Q: I have Keratosis pilaris pretty much all over my body. This past year it has spread to my lower legs. I was told to exfoliate with a loofah. Is using a loofah too drying on the skin? It appears as my KP has reddened since exfoliating. Any suggestions would be helpful. I have used the exfoliating lotion for KP and developed a rash, so that is not good. Thanks……...Stacey K
A: Keratosis pilaris (KP) is a very common skin disorder affecting as much as 40% of the adult population and slightly higher in adolescents. KP is a harmless genetic follicular condition that causes small bumps on the skin surface of the back and outer sides of the upper arms and sometimes on the thighs, tops of legs and buttocks. Most people who have it are not bothered by it or perhaps are not even aware that it is an actual skin condition.
There are a few prescription remedies that work with varied success, but the general consensus is that it is a dry skin condition and should be treated with moisture. Some people have results clearing the rash using prescription skin creams that contain urea, lactic acid, glycolic acid, salicylic acid or vitamin D. Gentle exfoliation to take off the dead skin is encouraged. A loofah might be too rough for the skin but an exfoliating cloth made of microfiber might be a good alternative.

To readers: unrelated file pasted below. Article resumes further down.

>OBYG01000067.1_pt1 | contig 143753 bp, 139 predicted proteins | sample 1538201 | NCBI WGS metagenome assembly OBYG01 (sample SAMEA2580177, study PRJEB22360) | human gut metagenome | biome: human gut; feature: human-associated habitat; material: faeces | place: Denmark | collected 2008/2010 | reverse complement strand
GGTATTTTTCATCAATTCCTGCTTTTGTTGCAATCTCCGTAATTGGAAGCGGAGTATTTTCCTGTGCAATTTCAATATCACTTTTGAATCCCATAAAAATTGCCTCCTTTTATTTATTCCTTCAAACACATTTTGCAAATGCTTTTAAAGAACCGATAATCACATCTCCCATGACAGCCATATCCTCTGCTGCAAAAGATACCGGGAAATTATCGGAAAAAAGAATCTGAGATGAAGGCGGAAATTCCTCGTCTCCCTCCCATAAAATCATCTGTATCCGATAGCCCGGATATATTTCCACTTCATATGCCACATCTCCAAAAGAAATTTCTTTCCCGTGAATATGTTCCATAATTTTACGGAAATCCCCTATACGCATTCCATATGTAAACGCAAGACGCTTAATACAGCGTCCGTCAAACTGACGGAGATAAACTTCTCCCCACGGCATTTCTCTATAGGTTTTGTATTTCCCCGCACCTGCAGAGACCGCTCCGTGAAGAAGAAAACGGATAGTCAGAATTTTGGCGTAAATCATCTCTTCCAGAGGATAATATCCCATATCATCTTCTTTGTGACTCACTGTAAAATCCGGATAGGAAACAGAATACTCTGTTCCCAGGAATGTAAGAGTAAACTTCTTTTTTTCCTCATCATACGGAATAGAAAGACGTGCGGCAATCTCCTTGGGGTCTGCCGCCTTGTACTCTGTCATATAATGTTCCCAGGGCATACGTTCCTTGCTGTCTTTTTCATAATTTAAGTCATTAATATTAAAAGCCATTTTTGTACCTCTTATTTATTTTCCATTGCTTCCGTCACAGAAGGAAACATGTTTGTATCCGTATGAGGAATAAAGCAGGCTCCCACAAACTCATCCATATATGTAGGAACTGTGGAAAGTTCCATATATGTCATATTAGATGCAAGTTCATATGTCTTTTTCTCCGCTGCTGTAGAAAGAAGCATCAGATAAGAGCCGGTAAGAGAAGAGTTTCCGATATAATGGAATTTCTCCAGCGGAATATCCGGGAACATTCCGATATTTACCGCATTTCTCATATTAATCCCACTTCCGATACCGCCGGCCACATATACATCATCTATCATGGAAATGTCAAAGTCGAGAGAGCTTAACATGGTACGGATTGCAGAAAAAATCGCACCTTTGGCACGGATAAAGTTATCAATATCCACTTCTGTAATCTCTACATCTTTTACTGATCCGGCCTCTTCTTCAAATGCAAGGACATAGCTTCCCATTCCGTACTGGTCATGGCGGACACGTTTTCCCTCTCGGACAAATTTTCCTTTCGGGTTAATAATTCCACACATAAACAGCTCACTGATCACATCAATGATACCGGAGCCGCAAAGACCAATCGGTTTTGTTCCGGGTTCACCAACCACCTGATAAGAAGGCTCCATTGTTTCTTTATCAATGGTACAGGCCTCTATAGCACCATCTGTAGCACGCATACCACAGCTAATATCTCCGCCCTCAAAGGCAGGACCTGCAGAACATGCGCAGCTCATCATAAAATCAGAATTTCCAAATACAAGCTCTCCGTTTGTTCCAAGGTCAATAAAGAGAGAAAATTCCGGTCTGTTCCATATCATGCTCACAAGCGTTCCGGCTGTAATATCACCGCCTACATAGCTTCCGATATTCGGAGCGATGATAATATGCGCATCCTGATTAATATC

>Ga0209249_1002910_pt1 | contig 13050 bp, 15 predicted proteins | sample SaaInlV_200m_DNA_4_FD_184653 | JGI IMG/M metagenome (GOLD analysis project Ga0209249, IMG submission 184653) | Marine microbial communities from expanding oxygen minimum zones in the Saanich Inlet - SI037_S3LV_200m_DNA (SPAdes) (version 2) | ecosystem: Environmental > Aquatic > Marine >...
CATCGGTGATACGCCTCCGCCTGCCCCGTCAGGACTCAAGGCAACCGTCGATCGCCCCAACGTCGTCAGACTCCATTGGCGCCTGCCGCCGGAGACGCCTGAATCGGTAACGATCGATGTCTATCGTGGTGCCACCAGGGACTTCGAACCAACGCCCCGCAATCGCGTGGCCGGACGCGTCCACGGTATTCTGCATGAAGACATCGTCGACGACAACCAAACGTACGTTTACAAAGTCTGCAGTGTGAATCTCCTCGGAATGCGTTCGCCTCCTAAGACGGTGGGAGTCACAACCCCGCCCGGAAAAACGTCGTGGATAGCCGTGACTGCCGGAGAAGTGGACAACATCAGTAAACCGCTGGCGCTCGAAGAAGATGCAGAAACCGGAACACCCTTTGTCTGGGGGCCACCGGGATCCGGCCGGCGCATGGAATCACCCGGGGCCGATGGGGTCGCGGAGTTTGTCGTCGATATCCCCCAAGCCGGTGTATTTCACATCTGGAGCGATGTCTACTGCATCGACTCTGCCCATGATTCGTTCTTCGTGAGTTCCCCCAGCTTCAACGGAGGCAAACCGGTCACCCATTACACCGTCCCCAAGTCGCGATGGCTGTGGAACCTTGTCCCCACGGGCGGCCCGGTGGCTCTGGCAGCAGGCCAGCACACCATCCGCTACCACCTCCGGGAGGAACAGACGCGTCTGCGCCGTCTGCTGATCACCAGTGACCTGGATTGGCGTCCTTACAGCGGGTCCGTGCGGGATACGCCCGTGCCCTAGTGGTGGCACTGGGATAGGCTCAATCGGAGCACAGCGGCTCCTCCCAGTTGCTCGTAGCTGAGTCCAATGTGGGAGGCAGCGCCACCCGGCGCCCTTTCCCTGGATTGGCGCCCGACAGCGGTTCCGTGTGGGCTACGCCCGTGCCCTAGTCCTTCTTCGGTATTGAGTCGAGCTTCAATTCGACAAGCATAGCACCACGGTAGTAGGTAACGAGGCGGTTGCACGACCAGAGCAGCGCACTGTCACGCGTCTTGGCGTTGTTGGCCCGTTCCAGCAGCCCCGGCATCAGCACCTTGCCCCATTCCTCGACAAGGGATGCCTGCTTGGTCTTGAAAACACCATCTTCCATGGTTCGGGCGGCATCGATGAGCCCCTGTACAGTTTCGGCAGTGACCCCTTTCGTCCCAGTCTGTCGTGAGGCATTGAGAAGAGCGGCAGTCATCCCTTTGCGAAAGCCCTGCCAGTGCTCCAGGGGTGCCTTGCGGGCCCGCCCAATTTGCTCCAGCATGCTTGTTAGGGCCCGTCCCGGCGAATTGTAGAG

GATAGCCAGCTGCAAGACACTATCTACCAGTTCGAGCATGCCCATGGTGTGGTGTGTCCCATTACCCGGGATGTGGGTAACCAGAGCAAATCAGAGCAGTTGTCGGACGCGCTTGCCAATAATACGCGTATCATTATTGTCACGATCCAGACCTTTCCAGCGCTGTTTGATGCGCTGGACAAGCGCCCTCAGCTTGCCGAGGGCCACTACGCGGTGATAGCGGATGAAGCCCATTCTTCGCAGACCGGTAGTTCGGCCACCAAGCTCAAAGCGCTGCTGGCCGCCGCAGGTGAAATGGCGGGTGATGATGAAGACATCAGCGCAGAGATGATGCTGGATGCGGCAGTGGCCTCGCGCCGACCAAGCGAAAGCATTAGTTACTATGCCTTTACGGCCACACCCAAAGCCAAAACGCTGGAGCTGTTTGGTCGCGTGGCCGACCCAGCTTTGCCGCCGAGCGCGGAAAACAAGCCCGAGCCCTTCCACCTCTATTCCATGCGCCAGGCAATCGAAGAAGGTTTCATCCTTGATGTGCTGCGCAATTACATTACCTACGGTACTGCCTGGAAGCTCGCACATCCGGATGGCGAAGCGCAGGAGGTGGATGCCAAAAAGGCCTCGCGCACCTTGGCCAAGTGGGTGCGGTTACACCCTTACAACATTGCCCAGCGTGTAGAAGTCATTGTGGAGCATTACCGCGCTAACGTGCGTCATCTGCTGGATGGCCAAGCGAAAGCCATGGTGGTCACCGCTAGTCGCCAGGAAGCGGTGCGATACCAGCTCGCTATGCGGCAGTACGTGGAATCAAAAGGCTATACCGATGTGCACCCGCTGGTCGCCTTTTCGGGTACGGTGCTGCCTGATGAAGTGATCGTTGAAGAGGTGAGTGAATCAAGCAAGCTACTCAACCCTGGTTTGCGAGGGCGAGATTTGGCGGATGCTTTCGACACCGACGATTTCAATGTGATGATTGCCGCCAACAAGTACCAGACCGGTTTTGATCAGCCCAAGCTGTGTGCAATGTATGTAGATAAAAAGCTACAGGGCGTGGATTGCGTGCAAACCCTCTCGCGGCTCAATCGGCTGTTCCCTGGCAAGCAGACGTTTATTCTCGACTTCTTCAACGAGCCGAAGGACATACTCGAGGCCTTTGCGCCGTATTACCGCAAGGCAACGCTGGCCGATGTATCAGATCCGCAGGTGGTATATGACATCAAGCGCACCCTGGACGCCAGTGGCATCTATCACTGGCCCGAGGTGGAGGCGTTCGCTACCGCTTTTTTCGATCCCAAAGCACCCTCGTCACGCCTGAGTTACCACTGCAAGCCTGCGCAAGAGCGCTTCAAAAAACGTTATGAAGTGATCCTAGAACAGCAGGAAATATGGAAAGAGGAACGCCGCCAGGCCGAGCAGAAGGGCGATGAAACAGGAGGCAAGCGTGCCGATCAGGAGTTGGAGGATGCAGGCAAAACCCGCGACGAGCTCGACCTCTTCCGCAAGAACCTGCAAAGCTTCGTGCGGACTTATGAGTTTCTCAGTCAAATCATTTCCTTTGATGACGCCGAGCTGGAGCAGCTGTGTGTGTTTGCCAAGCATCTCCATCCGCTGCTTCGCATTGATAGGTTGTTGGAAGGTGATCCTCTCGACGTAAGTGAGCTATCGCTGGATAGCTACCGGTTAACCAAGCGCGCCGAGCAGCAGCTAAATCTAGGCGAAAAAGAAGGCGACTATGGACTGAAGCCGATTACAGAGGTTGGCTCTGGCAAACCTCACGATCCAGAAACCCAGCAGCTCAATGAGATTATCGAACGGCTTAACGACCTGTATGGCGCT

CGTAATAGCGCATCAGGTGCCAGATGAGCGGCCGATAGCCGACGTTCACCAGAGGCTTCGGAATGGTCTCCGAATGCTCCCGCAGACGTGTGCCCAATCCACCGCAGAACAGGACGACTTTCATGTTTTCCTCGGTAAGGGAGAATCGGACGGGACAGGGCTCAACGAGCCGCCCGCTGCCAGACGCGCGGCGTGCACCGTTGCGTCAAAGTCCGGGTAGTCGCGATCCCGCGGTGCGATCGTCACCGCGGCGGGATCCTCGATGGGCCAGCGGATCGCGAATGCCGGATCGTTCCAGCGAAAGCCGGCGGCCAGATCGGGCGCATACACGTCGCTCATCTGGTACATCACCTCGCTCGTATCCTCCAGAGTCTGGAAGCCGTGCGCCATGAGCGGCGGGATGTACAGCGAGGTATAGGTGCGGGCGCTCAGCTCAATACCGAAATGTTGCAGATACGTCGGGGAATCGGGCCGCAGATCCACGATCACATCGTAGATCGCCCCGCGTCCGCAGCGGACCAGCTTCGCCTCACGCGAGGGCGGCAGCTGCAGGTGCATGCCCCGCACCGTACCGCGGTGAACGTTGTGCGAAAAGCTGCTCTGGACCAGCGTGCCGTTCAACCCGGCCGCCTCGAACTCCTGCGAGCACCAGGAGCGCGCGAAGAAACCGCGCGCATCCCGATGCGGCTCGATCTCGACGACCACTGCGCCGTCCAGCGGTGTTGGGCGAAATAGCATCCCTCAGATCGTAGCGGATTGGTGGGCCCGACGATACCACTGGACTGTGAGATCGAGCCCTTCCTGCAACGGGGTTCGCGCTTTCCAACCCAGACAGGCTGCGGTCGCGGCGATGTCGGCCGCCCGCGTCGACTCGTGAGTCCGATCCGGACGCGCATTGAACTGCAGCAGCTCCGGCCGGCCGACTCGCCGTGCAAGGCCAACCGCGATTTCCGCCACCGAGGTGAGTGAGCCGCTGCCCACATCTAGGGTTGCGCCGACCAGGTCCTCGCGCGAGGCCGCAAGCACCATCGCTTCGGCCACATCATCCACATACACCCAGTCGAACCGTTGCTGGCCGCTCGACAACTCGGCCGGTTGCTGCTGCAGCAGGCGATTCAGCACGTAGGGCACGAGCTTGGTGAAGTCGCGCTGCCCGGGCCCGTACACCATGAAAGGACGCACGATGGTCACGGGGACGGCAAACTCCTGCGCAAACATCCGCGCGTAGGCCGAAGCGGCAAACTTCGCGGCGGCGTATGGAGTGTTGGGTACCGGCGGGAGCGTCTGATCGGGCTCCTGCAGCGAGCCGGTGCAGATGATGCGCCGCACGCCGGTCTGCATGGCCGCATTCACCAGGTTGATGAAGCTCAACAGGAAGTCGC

If traditional remedies do not work there are also some natural remedies you can try. Melt together 4 oz. of organic coconut oil, 4 oz. of apple cider vinegar and 1 tablespoon of soy lecithin as an emulsifier. Spread the mixture on the skin as you would any moisturizer and use whenever you have the rash.
KP tends to run in family groups but is not contagious. It is often better in the summer and reappears in the dryer winter weather.
Q: Is there any reason to buy organic or cage free eggs. Are they any better than store brands? ………………..Candy, F
A: According to the Humane Society and other animal welfare groups, buying eggs anywhere is risky. No matter what the box says, very few chickens are actually cage free, and even if they were the floor they are on is so crowded and full that they can not do the typical chicken things that make better and healthier eggs.
Healthy eggs are best purchased at a farm nearby you from a grower who actually conforms to the highest standards. Free range chickens who can forage, exercise and perch produce the most nutrient filled eggs, Those purchased in most grocery stores do not meet the highest criteria for truly organic or healthy eggs.
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- Wednesday, 19 September 2012
- Posted in Categories: : Ask Madalyn